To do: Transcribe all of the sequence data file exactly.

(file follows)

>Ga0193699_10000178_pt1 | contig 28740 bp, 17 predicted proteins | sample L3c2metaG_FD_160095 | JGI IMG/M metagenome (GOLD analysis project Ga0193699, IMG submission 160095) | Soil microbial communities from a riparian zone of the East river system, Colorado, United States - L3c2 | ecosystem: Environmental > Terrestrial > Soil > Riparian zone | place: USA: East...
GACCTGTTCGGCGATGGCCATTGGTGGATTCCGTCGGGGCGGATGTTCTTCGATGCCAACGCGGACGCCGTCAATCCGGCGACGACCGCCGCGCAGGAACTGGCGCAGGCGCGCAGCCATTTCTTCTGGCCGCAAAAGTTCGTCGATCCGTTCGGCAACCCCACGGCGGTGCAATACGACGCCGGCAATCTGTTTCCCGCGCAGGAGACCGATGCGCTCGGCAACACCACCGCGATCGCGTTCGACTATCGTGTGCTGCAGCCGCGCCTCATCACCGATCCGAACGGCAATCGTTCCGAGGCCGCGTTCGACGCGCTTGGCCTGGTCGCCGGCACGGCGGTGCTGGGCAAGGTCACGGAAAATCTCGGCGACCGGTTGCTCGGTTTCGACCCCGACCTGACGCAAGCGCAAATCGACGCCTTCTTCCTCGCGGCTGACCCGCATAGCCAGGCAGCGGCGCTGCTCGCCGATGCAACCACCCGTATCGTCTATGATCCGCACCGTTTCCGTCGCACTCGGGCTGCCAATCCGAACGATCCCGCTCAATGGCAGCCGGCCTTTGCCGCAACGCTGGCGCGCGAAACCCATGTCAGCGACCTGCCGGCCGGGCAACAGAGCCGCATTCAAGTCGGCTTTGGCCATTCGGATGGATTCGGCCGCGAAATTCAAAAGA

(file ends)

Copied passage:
>Ga0193699_10000178_pt1 | contig 28740 bp, 17 predicted proteins | sample L3c2metaG_FD_160095 | JGI IMG/M metagenome (GOLD analysis project Ga0193699, IMG submission 160095) | Soil microbial communities from a riparian zone of the East river system, Colorado, United States - L3c2 | ecosystem: Environmental > Terrestrial > Soil > Riparian zone | place: USA: East...
GACCTGTTCGGCGATGGCCATTGGTGGATTCCGTCGGGGCGGATGTTCTTCGATGCCAACGCGGACGCCGTCAATCCGGCGACGACCGCCGCGCAGGAACTGGCGCAGGCGCGCAGCCATTTCTTCTGGCCGCAAAAGTTCGTCGATCCGTTCGGCAACCCCACGGCGGTGCAATACGACGCCGGCAATCTGTTTCCCGCGCAGGAGACCGATGCGCTCGGCAACACCACCGCGATCGCGTTCGACTATCGTGTGCTGCAGCCGCGCCTCATCACCGATCCGAACGGCAATCGTTCCGAGGCCGCGTTCGACGCGCTTGGCCTGGTCGCCGGCACGGCGGTGCTGGGCAAGGTCACGGAAAATCTCGGCGACCGGTTGCTCGGTTTCGACCCCGACCTGACGCAAGCGCAAATCGACGCCTTCTTCCTCGCGGCTGACCCGCATAGCCAGGCAGCGGCGCTGCTCGCCGATGCAACCACCCGTATCGTCTATGATCCGCACCGTTTCCGTCGCACTCGGGCTGCCAATCCGAACGATCCCGCTCAATGGCAGCCGGCCTTTGCCGCAACGCTGGCGCGCGAAACCCATGTCAGCGACCTGCCGGCCGGGCAACAGAGCCGCATTCAAGTCGGCTTTGGCCATTCGGATGGATTCGGCCGCGAAATTCAAAAGA